Same Side Selling, or Sales as a Jigsaw Puzzle

[Note: I shared this mental model with my email subscribers on Jan 15, 2017. If you want to receive a new mental model every week, join the club.]

What it is:

For a long time, we’ve had this notion of great salesmen as master persuaders. Skilled negotiators who can seal the deal. Who use anchoring, pricing hacks, false urgency, etc. to close the sale. And if that doesn’t work, they use bull-headed tenacity to wear down the customer into a tired “YES”.

But as Same Side Selling (an excellent, short book) says, nothing could be further from the truth. 

Our mental model of selling is wrong. Sales is not an adversarial game, where you “close a sale” or “hit up your targets”.

Instead, look at sales as a jigsaw puzzle.

Sales is not:


How can I bamboozle you?

Sales is:

Jigsaw puzzle

Let’s solve this together.

[Tweet “Sales is not chess. Sales is a jigsaw puzzle #samesideselling”]

The moment you change the metaphor, your frame of reference changes. Completely.


Examples in business:

  • You are not on opposite sides of the table. This is not like chess or checkers. Like when you’re solving a jigsaw puzzle with your friends, you and your customer are on the same side!
  • Do you have the right piece for the puzzle? Are you solving the customer’s problem? Or are you selling the solution you have, with scant regard for whatever the customer’s problem may be? Focus on benefits, not features. Focus on the “job to be done”.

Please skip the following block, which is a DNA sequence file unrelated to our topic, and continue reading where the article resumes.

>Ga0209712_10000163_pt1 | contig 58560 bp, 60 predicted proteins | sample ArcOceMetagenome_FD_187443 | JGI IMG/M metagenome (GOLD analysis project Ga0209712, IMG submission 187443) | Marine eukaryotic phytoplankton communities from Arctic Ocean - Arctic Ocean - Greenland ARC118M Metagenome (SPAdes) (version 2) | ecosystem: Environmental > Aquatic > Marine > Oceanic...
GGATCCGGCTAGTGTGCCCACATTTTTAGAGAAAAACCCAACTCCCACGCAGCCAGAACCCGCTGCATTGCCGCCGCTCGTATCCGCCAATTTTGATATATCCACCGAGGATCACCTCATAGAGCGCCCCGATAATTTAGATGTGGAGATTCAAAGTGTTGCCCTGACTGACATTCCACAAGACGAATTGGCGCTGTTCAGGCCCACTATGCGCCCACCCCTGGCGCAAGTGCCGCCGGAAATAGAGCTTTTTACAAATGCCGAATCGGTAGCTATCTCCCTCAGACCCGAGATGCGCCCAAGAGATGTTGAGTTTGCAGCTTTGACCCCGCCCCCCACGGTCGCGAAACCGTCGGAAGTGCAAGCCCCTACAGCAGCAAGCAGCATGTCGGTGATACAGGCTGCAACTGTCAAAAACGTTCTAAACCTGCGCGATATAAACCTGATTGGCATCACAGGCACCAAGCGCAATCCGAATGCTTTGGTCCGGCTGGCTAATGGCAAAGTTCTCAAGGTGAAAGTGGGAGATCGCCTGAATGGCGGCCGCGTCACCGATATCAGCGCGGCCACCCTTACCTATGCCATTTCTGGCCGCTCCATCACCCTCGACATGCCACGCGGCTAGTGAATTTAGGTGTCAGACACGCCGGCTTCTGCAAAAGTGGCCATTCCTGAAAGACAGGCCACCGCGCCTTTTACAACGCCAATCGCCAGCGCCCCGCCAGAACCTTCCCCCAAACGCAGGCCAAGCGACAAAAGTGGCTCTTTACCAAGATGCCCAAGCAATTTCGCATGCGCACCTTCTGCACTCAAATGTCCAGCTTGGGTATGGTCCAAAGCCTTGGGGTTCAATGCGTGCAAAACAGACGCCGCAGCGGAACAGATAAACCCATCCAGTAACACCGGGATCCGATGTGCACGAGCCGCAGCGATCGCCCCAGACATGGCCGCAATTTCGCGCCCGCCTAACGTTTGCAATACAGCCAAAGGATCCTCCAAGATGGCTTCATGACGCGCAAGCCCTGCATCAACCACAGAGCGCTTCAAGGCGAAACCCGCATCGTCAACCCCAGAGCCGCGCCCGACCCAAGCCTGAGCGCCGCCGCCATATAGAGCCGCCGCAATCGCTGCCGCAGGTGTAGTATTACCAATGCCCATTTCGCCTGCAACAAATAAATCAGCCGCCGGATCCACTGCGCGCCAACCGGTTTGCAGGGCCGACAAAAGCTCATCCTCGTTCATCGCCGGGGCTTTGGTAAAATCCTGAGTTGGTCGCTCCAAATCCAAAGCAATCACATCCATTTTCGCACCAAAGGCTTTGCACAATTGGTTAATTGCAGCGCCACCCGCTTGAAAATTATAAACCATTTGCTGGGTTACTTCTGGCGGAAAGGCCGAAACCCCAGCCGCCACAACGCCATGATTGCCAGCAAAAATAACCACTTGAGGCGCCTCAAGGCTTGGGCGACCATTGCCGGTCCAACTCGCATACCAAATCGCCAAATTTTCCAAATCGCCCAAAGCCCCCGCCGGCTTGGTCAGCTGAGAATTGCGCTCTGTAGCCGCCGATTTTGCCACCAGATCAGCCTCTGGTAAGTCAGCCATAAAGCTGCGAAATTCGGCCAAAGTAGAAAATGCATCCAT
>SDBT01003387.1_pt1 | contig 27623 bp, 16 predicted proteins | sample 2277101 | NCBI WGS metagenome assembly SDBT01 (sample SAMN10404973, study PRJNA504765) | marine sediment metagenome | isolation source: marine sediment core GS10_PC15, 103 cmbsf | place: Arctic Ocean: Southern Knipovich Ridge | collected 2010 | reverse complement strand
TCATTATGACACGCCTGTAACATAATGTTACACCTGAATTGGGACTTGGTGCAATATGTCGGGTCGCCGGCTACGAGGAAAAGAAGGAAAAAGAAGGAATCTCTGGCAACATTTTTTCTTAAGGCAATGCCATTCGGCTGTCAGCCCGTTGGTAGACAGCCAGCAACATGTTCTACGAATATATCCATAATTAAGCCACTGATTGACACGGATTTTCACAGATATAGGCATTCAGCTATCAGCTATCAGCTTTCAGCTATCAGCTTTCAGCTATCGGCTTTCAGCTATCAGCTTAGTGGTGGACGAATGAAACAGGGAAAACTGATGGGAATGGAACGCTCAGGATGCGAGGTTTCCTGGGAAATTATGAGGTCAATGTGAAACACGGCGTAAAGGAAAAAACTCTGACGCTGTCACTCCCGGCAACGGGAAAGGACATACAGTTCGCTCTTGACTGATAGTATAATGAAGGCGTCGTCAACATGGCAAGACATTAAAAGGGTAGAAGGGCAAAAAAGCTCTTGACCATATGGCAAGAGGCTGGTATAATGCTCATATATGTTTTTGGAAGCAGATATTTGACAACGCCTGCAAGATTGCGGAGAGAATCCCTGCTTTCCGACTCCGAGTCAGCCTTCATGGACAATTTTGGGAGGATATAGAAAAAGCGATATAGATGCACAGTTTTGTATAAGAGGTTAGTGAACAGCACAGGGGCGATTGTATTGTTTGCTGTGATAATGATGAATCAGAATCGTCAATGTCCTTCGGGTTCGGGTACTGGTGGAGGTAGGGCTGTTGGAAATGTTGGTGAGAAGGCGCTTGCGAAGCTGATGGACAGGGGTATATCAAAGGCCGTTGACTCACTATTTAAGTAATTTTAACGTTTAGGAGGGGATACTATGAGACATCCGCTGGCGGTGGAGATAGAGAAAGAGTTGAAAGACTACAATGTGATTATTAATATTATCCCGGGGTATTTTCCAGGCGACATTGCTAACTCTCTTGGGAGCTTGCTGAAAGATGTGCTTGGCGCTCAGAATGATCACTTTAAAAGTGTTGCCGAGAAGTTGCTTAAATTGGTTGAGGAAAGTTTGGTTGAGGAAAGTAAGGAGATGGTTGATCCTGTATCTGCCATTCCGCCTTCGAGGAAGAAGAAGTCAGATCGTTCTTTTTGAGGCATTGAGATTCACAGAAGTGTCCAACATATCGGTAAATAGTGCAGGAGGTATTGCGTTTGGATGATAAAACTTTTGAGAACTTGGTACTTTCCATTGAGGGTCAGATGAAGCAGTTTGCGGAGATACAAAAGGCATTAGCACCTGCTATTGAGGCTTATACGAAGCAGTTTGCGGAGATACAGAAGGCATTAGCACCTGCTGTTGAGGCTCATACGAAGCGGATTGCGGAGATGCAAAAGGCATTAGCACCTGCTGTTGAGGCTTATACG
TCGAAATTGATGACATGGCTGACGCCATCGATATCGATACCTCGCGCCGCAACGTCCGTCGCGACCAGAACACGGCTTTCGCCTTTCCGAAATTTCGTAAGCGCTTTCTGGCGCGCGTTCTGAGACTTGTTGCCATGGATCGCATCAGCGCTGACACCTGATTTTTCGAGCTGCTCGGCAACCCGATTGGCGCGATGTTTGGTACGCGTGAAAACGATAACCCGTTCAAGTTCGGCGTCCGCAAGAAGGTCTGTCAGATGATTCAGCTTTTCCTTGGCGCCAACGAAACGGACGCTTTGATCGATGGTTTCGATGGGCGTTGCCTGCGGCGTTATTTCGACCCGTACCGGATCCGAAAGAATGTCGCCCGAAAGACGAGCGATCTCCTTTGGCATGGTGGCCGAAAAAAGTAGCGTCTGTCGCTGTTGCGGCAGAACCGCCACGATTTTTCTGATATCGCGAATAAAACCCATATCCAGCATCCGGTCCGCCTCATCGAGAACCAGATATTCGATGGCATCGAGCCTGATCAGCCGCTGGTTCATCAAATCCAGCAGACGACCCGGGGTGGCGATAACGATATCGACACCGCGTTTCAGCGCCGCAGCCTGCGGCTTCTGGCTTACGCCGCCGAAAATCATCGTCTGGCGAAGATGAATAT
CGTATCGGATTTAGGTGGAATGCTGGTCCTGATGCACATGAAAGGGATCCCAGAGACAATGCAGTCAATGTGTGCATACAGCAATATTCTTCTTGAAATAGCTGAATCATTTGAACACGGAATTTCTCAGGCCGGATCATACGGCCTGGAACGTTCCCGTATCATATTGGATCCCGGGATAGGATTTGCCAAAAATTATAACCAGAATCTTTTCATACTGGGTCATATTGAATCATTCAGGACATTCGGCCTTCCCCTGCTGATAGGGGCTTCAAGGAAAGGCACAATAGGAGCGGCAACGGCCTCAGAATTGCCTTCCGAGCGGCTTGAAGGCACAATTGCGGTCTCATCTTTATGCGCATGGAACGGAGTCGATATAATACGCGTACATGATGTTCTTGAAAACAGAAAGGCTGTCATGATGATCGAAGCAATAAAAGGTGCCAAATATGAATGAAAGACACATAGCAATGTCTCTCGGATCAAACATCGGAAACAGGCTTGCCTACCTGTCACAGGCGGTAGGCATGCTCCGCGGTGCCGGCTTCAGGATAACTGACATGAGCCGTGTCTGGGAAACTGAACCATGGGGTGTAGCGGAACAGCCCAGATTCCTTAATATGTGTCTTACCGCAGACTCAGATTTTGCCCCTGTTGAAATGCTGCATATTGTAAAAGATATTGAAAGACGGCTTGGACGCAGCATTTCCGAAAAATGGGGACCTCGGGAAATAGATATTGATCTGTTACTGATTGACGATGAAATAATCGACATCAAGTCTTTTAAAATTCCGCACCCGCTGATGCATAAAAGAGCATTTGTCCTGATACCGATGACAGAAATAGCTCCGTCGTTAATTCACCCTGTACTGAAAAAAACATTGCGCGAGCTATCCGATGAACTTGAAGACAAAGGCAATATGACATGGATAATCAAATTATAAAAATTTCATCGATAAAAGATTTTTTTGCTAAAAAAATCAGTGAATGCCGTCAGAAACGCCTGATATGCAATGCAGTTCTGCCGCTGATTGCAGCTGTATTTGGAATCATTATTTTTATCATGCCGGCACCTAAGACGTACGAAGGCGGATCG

• Sometimes, the pieces don’t fit together. Maybe the client needs something else. Can you help him find it, even if it’s from another vendor?

If your job / business / life involves selling (and trust me, it does), this subtle change in the game metaphor will change your approach forever.


Rules to follow:

  1. Start with what the customer wants. How you can help?
  2. When selling, focus on benefits, not on features. Remember – you’re not selling saddles. Your customer is buying a better way to ride.
  3. Always think from your customer’s point of view. You’re not selling to her. You’re working with her. Helping her solve a problem. You’re on the same team.
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Further Reading:


Linked to: Job to be done

Filed Under: Sales & Marketing